You should also be thankful that you had a boy, as they are more likely to be diagnosed with Autism. They’re usually more disruptive and get noticed earlier. The DSM-V criteria is based off the male white middle-class profile. Autism assessments ask dumb male-oriented questions like, do you like trains?

    And please don’t give the whole ‘higher-functioning’ lecture, as that is incorrect. You should know this as an ‘Autistic’ person. I myself am classified as Level 2, even though I work full-time and am totally fantastic all-round. I had developmental delays, I didn’t speak until around age 6. I didn’t receive any intervention supports. I also had the wonderful experience of adverse childhood experiences (i.e. developmental/complex trauma). So privileged, right? I developed, in my own time, into this fantastic ‘high-functioning’ individual, as you call it.

    There is a difference between Autistics with and without intellectual disability, you’re right. They’re less likely to be able to learn how to self-regulate OR learn how to pretend to be normal (masking/assimilation/compensatory behaviours). So, you need to realise that those without an intellectual disability have HIGHER expectations thrust upon them even when they have a Level 2 or 3 Autism diagnosis. They have to work harder than everyone else to get to the ‘same’ level. Do you work a full-time job around non-autistic people? Or are you an autistic person who thought they’d have a more comfortable time being a parent (while their partner works) and vlog?

    You also have to understand that not all autistics have the same sensory profile (one of the subpoints under restrictive, repetitive patterns of behaviour). If your child is sensory seeking (hyposensitive), then they’re more likely to be outwardly disruptive and a screamer i.e. more behaviourally tougher to handle.

    • Reply
      Coaching with EML
      2023-07-07 at 3:53 AM

      @nobody Your reply reads as written by someone coming from a place of unresolved trauma; I am sorry you have had to deal with so much in the past, and perhaps this includes dealing with the difficulties you hint of regarding delayed diagnosis; misunderstanding, drive to conformity, not being able to access the curriculum due to lack of the appropriate support or accommodations etc. Your reply contains many contradictions and sounds very targeted and resentful, and full of hurt, coming from a place of limited personal experience as a child with autism. Your reply lacks self-awareness, empathy, the ability to view the situation from the perspective of another, is simplistic, and displaying difficulty in socio-emotional understanding. Maybe these are characteristics you have noticed you have struggled with before, or maybe you are unaware this is how your opinion comes across. The consequence is that your words are hurtful, probably similarly hurtful to how you have found misinformed opinions and accusations in the past. But two wrongs don’t make a right and you should perhaps question why you have written the elements of your reply designed to cause deliberate hurt and perhaps seek therapy in order to move on from your trauma. Some of these characteristics are typical of a person with autistic mind and so can’t be easily identified or learned and unlearned. But where we cause hurt to others we all have a duty to try to be aware of the impact of and to change our words and actions, where we have the capacity to do so. You are not treading on the right side of a line of advocacy; you’re calling for an unrealistic devotion from a parent with no sense of self or negative emotion, whilst wanting that parent to support, love, understand, advocate, pursue diagnosis, show unwavering emotional control and intelligence etc etc etc. Those two sides of the equation don’t marry.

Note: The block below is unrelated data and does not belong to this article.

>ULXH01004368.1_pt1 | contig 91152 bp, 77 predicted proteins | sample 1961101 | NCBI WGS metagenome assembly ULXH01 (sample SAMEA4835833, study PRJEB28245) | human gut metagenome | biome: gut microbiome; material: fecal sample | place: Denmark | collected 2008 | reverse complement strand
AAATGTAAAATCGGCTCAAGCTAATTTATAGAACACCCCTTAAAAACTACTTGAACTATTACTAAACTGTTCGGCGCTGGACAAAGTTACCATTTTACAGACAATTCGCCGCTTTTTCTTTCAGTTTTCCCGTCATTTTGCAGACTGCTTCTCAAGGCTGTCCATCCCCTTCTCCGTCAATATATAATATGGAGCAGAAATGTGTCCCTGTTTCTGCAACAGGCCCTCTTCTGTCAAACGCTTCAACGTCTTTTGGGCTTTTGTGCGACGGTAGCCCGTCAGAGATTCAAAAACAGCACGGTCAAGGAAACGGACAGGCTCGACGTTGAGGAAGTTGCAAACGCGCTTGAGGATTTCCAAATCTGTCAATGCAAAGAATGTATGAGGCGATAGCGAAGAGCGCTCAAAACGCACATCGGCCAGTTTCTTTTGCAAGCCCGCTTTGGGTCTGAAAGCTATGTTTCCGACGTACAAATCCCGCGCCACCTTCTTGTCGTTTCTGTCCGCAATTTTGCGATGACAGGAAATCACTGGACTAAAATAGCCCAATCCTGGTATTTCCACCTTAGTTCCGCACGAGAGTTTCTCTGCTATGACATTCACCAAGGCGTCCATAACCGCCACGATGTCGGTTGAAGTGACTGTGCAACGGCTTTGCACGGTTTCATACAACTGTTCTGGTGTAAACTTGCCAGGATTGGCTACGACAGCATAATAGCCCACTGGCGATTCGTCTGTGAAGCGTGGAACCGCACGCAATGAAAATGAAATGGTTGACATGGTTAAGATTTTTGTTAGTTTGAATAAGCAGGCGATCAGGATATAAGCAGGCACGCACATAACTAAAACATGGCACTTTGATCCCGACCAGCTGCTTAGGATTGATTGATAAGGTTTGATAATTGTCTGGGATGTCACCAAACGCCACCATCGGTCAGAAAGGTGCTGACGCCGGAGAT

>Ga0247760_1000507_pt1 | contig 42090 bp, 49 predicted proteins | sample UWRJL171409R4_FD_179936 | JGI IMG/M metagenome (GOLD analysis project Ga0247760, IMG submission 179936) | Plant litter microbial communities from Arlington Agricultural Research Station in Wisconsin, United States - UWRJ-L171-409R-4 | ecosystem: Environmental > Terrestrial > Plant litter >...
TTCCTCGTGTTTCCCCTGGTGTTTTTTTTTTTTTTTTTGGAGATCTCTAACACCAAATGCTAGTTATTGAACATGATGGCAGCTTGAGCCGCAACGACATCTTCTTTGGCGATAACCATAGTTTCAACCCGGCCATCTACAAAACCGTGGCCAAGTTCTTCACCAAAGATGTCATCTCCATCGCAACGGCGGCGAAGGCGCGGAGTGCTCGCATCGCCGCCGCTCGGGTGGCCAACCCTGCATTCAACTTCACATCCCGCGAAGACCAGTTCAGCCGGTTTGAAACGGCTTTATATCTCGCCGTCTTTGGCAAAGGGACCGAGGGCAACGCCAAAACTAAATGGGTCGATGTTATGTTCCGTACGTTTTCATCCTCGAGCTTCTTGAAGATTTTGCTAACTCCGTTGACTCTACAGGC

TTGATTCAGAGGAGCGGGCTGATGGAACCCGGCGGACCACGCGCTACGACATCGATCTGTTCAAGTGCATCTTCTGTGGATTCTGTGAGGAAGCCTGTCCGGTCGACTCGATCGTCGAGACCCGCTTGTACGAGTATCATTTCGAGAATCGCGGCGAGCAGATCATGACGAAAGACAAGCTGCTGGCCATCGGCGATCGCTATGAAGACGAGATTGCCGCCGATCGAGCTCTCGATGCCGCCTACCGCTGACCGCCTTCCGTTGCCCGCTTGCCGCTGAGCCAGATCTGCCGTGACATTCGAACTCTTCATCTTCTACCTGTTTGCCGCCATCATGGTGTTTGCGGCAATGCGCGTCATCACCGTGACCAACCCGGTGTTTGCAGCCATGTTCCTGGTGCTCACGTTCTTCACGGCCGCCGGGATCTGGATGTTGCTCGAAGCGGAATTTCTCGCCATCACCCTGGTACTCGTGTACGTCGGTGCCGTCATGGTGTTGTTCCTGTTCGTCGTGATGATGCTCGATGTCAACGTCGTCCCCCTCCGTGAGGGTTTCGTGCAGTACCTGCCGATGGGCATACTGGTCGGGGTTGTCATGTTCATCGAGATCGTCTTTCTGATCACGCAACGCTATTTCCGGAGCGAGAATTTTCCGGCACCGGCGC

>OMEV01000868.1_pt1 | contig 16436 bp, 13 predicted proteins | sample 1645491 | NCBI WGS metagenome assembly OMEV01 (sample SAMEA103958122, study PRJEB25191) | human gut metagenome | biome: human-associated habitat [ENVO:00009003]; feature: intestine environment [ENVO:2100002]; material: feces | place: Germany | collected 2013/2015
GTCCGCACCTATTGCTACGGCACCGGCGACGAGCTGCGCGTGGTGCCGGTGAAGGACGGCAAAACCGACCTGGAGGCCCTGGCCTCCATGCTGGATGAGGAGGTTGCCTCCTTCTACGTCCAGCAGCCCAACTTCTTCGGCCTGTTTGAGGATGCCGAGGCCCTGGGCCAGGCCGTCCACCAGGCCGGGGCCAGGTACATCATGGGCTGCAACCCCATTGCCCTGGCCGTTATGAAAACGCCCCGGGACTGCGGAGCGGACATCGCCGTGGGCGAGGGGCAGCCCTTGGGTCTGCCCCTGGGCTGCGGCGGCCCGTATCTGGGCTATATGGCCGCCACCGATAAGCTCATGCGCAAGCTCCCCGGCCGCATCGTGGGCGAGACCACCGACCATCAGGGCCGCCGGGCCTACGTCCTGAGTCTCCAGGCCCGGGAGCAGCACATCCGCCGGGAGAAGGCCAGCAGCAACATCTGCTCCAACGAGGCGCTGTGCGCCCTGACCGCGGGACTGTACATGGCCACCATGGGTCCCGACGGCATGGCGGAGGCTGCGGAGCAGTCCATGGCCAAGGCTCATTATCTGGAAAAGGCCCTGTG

Diagnosis, for example, doesn’t originate from a parent blindly unquestioning and accepting as to and of their child’s behaviour and difficulty. It usually comes from a place of all-consuming love and concern. Raising children is all-consuming, particularly if that child is ND or has SEN, and no-one can prepare a parent for just how tough that journey can be…especially for a parent that cares, and wants to be the best parent they can be; to help their child reach their potential and find their place in the world. Many if not most parents get it wrong at times. As do children. There is no manual and no two situations are the same. We are all learning for as long as we are alive. It is not right to deny any person forums for support, making a person feel guilty for being honest in expressing a situation is difficult or emotionally draining. Love and acceptance does not come without self-awareness and acceptance. Autistic or not, “high-functioning’ or not, you have a long journey ahead in your own acceptance of others and path to self-awareness and I wish you luck, because the further you are along that journey, the more content you will be, and the more positive influence the people you invite into your life will be.

  • Reply
    2022-10-05 at 10:01 AM

    It seems that you have a clear misunderstanding of what makes people upset about this kind of language, it’s sad honestly that you’ve blinded yourself to it in this way

  • Reply
    2023-02-28 at 9:11 PM

    So pleased to read a blog post that I 100% agree with! And 100% relate too. It’s so incredibly infuriating the ‘autism community ‘